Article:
Written by Klaus Ferlow, HMH, Honorary Master Herbalist
Growing up in Northern Germany “country style”, I quickly developed a love for the bounties of MOTHER NATURE especially berries, herbs, flowers, fruits and vegetables.
The value of herbs to our lives and to our health cannot be overstated, since our ancestors first walked the earth, herbs have formed the basis of medicine chests, cosmetics bowls, culinary spice jars, perfume vials and dye pots. Most herbs in their natural state are safe, and do not leave a residue in the body that could produce negative side effects. Drugs tend to treat or mask the symptoms or condition, while herbals emphasize a preventative approach to healthcare helping to balance and support the bodily functions. The compounds in herbs work synergistically in the body to promote healing. All plants have therapeutic properties as they contain a variety of biologically active substances. Plants undergo photosynthesis, transforming carbon dioxide into energy rich substances. The resulting carbon chains are further transformed into a variety of compounds such as lipids, alkaloids, essential oils and tannins. Through other biochemical processes, minerals and nitrates are absorbed by the roots and transformed into vitamins, trace minerals and antibiotics.
Herbs can affect biological systems in our bodies at the cellular level. Ultimately these high levels of biologically active substances can produce pharmacological and therapeutic affects. The nutritional value of herbs is high and organically grown herbs (no herbicide and pesticide spraying and chemical fertilizer) offer maximum benefits.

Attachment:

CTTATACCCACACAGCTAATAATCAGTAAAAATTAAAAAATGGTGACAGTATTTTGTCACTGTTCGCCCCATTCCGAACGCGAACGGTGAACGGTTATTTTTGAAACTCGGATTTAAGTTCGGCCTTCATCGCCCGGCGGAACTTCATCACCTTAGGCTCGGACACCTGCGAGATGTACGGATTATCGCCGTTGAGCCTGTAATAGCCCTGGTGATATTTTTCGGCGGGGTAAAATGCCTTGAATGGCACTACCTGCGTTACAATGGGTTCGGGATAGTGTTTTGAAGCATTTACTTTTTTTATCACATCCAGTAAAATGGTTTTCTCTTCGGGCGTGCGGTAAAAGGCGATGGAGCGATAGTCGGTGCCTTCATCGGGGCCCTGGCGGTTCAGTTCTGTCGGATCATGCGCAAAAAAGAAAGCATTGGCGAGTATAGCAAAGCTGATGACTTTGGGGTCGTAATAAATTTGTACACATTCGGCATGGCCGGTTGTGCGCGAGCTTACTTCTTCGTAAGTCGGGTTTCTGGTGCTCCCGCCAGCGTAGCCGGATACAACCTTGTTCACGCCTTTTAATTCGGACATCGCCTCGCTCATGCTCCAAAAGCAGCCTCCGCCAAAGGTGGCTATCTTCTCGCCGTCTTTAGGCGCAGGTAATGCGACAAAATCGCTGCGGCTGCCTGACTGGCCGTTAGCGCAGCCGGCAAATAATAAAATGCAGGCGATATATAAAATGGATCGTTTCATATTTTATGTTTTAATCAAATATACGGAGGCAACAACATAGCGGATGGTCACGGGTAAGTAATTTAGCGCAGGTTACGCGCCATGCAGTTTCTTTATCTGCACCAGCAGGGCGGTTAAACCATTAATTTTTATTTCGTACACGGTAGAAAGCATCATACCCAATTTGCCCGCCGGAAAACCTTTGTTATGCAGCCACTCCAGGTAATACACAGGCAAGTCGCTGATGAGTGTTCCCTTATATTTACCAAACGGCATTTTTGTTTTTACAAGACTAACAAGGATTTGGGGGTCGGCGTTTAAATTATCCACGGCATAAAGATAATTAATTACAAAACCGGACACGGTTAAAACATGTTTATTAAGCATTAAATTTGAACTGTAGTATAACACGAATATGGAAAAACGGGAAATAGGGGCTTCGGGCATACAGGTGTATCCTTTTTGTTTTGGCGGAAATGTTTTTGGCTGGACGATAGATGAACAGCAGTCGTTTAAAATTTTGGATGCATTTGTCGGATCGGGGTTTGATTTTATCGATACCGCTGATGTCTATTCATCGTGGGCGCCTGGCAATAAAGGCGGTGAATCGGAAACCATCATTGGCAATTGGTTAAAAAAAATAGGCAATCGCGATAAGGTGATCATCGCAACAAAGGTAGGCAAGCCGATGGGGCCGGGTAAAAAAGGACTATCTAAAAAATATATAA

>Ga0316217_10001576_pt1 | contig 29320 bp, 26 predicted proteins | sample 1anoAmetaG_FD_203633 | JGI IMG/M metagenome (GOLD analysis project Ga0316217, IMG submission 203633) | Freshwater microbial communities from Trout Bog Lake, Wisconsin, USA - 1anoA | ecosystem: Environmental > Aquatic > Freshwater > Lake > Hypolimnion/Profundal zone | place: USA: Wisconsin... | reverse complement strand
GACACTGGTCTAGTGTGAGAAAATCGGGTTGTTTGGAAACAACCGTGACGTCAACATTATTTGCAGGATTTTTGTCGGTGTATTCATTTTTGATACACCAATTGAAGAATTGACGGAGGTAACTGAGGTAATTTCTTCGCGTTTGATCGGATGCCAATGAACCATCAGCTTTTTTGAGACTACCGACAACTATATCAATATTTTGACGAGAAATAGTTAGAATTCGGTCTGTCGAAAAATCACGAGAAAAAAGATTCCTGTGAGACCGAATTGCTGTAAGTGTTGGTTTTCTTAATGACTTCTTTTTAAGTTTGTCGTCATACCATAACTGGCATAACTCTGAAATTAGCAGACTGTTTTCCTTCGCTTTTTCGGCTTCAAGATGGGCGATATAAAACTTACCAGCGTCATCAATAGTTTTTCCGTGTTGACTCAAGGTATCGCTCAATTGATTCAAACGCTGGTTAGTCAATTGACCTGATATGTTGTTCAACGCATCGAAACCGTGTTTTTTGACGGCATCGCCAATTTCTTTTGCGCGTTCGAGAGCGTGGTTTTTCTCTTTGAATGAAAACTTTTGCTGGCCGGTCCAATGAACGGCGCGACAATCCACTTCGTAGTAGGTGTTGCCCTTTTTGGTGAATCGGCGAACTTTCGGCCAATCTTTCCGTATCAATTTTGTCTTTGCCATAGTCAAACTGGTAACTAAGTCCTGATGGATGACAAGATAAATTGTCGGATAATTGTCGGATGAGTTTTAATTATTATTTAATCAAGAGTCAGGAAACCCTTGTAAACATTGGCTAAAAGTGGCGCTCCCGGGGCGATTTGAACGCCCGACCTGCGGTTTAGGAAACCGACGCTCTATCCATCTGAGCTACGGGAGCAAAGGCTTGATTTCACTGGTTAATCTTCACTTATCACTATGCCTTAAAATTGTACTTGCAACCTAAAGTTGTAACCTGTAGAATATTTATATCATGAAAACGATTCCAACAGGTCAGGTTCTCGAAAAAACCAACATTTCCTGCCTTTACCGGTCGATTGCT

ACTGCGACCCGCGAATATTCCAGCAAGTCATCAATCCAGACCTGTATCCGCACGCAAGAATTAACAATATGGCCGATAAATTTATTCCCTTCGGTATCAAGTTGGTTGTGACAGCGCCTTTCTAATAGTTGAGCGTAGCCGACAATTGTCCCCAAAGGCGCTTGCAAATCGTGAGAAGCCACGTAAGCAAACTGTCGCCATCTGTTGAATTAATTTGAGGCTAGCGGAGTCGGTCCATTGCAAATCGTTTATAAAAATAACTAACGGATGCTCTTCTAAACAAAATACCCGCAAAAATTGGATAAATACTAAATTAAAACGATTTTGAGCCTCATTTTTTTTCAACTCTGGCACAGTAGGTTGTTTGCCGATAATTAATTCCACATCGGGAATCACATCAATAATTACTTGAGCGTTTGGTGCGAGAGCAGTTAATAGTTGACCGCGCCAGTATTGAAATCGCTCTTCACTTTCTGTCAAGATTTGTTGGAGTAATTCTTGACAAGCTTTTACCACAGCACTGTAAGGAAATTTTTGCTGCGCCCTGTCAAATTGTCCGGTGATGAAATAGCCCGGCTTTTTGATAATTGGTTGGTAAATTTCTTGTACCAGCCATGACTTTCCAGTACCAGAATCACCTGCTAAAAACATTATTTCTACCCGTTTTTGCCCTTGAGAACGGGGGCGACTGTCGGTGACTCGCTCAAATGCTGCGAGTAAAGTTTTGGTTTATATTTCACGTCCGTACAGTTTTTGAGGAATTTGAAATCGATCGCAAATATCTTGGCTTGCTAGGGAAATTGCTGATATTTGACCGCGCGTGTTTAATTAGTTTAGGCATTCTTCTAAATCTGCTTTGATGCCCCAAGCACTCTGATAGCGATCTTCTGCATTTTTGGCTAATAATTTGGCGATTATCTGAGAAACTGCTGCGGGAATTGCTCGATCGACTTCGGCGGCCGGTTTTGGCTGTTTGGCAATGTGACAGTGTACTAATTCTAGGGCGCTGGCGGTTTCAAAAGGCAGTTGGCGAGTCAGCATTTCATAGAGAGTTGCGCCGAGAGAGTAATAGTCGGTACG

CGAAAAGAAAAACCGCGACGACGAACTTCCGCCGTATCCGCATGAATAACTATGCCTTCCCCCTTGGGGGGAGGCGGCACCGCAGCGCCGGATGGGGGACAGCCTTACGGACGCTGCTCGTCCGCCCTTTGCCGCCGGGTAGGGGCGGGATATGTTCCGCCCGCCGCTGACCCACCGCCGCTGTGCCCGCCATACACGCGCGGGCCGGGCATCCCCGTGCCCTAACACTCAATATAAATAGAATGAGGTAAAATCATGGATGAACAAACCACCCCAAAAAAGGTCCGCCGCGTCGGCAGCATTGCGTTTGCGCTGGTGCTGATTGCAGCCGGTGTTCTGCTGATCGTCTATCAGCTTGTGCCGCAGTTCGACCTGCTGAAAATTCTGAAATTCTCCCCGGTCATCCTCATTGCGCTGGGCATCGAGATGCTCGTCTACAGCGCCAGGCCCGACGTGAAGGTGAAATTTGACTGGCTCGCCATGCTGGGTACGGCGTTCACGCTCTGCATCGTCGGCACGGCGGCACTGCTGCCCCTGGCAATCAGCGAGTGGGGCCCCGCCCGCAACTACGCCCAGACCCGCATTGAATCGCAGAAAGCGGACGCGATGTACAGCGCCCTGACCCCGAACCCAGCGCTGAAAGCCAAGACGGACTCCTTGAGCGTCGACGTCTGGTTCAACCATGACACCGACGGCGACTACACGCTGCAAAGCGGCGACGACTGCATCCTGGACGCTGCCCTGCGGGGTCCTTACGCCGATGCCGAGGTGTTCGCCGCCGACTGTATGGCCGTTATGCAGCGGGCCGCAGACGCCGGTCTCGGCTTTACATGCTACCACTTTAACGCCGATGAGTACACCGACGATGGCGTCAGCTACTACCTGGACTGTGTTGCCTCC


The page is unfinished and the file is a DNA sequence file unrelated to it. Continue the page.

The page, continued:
Herbs are extensively used in cosmetics, (there is a growing demand for TOXIN free medicinal herbal and personal care products worldwide) herbal creams & ointments, lotions, shampoos, toothpastes, soaps, oils, tinctures, sprays and in cooking. The multitude of uses for herbs as foods, medicines and in products emphasizes how vital botanical plants are to our health and well being. Unfortunately, as the Pharmaceutical industry developed the ability to synthesize medicine from the inert substances such as petroleum and minerals, and developing sophisticated marketing strategies, the therapeutic use of natural herbs diminished and was almost lost, especially in North America.
Recently however, there has been a resurgence of interest in herbs and healing. As people begin to lose faith in prescription drugs and antibiotics, they are rediscovering that herbs and herbal remedies and products are an effective and comparatively inexpensive form of healthcare. Herbal medicine represents a particular approach to healing which differs from allopathic medicine. Rather than relieving a single symptom with single active ingredient, herbs offer a holistic approach by striving to deal with the entire system and treating the cause.